Is owning a franchise right move for you? Here are the Pros and Cons...
If you're considering making a go of being your own boss and would feel comfortable working within an established network of like-minded entrepreneurs, then franchising maybe an option worth pursuing.
Franchising is a form of business in which an owner, or franchisor, grants license to distribute products, services, or methods of business to affiliated dealers, known as franchisees. U.S. franchises generate in excess of $1 billion in annual revenue and account for more than 40 percent of the nation's retail sales volume.
Most people are familiar with McDonald's, 7-Eleven, and similarly well known franchising companies, however, the industry has grown to include scores of other types of businesses. In fact, most of the nation's franchisors operate small-business systems.
The International Franchise Association or IFA is a good source of information to help make an informed decision to be a franchise owner.
Here are the pros and cons to consider from IFA:
- Owning a franchise allows you to go into business for yourself, but not by yourself.
- A franchise provides franchisees with a certain level of independence where they can operate their business.
- A franchise provides an established product or service, which may already enjoy widespread brand-name recognition. This gives the franchisee the benefits of a pre-sold customer base, which would ordinarily take years to establish.
- A franchise increases your chances of business success because you are associating with proven products and methods.
- Franchises may offer consumers the attraction of a certain level of quality and consistency because it is mandated by the franchise agreement.
- Franchises offer important pre-opening support: site selection, design and construction, financing, training, grand-opening program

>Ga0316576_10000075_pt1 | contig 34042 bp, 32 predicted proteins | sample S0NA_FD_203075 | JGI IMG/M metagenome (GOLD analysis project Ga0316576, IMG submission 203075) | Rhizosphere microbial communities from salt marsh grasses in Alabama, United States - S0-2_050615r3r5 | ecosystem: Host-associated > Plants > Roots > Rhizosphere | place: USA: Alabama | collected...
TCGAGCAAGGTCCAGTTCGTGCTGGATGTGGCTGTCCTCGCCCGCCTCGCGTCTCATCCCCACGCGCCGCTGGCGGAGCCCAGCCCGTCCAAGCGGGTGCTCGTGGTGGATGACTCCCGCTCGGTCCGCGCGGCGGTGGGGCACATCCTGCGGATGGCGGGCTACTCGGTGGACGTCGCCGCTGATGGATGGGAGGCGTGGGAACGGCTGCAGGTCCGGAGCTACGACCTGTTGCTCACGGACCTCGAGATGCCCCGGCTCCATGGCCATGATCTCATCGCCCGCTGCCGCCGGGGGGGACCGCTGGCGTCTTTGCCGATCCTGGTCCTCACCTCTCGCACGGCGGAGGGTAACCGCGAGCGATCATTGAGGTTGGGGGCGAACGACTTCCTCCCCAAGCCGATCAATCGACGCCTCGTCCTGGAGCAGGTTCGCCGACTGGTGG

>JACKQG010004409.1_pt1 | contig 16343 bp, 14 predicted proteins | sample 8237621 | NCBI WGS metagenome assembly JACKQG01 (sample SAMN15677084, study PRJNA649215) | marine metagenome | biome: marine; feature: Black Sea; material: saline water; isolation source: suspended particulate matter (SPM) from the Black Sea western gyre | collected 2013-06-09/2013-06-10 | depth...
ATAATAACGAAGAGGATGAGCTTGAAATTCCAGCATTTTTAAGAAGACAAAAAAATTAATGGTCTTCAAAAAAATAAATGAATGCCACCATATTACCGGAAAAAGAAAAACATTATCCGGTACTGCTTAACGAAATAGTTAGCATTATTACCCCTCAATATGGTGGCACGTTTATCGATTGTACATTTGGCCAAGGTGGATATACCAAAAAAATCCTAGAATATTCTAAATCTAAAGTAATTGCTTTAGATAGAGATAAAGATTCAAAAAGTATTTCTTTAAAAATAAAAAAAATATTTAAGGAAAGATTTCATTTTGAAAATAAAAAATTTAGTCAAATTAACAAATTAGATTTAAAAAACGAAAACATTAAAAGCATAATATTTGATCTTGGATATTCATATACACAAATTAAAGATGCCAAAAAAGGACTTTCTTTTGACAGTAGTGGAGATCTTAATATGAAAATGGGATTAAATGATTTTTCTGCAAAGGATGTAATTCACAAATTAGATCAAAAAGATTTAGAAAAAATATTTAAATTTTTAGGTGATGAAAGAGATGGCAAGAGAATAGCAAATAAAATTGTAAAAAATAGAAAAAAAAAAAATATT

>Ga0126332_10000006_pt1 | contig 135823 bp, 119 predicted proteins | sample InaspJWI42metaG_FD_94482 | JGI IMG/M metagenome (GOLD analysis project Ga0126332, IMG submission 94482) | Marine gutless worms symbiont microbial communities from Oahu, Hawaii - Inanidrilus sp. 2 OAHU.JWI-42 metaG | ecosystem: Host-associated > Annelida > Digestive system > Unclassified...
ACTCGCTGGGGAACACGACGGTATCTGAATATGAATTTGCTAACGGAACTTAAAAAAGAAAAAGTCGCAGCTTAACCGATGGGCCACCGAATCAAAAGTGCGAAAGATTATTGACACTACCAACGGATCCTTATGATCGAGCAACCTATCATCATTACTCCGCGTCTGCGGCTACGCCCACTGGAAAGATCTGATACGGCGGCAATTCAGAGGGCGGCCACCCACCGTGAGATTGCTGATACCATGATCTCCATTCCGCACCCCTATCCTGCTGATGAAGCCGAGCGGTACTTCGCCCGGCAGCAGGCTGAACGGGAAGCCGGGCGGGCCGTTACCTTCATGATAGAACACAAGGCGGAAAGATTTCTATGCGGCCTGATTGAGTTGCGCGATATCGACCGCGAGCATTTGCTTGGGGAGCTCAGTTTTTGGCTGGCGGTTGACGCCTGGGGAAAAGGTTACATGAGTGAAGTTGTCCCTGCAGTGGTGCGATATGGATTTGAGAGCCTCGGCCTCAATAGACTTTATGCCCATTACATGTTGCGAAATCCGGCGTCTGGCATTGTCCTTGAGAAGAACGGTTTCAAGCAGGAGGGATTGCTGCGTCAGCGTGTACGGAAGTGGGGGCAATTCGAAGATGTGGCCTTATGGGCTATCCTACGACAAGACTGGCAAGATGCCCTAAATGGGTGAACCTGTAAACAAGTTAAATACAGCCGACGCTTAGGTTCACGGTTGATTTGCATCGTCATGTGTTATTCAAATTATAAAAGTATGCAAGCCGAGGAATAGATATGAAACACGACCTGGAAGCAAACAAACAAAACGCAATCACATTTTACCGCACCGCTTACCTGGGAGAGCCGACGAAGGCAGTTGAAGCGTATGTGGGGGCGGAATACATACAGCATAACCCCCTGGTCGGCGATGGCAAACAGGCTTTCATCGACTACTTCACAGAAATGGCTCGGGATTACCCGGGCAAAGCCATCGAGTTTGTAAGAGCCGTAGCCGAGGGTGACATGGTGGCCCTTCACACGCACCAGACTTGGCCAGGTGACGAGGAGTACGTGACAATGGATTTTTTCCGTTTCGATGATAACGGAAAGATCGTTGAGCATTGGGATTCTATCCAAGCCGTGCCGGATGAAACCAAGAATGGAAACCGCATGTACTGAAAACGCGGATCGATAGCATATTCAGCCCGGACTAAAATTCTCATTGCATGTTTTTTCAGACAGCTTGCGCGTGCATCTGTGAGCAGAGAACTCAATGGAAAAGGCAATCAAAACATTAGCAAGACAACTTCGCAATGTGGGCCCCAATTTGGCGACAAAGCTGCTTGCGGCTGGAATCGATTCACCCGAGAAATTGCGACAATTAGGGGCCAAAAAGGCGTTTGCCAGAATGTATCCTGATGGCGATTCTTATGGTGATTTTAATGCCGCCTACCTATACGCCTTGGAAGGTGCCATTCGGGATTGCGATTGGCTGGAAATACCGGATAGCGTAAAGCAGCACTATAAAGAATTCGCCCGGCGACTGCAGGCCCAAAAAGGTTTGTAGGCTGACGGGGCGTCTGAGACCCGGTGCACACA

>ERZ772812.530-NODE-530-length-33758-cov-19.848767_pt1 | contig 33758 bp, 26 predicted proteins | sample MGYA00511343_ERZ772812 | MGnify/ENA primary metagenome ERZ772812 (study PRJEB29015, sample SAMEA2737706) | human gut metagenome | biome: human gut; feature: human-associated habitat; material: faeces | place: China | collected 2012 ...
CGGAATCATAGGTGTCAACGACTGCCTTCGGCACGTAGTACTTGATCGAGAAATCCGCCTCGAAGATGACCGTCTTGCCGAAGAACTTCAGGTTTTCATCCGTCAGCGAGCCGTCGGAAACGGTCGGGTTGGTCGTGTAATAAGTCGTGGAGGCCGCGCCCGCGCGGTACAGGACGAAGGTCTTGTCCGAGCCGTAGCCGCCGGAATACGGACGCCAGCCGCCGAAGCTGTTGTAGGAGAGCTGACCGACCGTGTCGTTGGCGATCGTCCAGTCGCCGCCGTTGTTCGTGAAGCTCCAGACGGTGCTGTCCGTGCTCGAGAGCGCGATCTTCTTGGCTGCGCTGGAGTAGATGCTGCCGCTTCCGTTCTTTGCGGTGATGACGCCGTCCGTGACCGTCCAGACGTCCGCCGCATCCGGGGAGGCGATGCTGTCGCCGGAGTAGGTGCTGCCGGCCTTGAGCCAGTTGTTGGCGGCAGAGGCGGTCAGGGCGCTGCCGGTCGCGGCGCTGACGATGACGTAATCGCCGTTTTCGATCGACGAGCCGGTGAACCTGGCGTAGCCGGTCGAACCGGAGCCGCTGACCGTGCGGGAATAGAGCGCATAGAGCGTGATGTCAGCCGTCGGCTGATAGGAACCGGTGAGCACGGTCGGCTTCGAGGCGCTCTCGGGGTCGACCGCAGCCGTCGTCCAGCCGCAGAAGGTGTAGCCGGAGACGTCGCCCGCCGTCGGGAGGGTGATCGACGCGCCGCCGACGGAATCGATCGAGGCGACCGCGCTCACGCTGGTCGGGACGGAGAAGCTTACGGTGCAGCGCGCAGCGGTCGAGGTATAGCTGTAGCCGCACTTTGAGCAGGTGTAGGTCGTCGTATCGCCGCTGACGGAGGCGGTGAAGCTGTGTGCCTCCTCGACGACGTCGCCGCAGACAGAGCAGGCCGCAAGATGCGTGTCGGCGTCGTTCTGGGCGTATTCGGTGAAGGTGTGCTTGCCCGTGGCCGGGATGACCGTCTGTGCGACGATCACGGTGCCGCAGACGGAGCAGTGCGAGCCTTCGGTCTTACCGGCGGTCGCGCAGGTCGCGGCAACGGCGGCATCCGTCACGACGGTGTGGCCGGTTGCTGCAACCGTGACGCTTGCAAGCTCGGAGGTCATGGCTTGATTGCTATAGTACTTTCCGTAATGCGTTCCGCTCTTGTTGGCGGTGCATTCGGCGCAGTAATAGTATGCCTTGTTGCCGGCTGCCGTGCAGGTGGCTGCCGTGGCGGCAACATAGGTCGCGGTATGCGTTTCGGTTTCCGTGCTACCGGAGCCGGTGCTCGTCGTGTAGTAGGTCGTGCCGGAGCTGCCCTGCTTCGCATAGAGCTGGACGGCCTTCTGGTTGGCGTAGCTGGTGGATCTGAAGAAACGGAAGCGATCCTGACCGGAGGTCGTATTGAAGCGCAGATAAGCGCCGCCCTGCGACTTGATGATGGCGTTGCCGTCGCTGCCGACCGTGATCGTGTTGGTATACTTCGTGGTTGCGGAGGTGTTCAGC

- Franchises offer ongoing support: training, national and regional advertising, operating procedures and operational, assistance, ongoing supervision and management support, increased spending power and access to bulk purchasing
- The franchisee is not completely independent. Franchisees are required to operate their businesses according to the procedures and restrictions set forth by the franchisor in the franchisee agreement. These restrictions usually include the products or services which can be offered, pricing and geographic territory. For some people, this is the most serious disadvantage to becoming a franchisee.
- In addition to the initial franchise fee, franchisees must pay ongoing royalties and advertising fees.
- Franchisees must be careful to balance restrictions and support provided by the franchisor with their own ability to manage their business.
- A damaged, system-wide image can result if other franchisees are performing poorly or the franchisor runs into an unforeseen problem.
- The term (duration) of a franchise agreement is usually limited and the franchisee may have little or no say about the terms of a termination.
Many franchising operations require an initial investment of considerably less than $50,000, making them ideal for individuals Iacking significant startup capital.
Franchising startup costs can vary widely, however, from $3,000 to more than $3 million. The lowest industry average is about $12,000 for a real estate franchise. Startup costs increase significantly from there, depending on the industry and a host of variables.
In addition to startup fees, franchise owners may be required to make ongoing Royalty payment of as much as 8 percent to 10 percent of revenues. Other costs can include operating licenses and insurance, fees enabling a franchisor to promote new outlets, and contributions to a national advertising fund.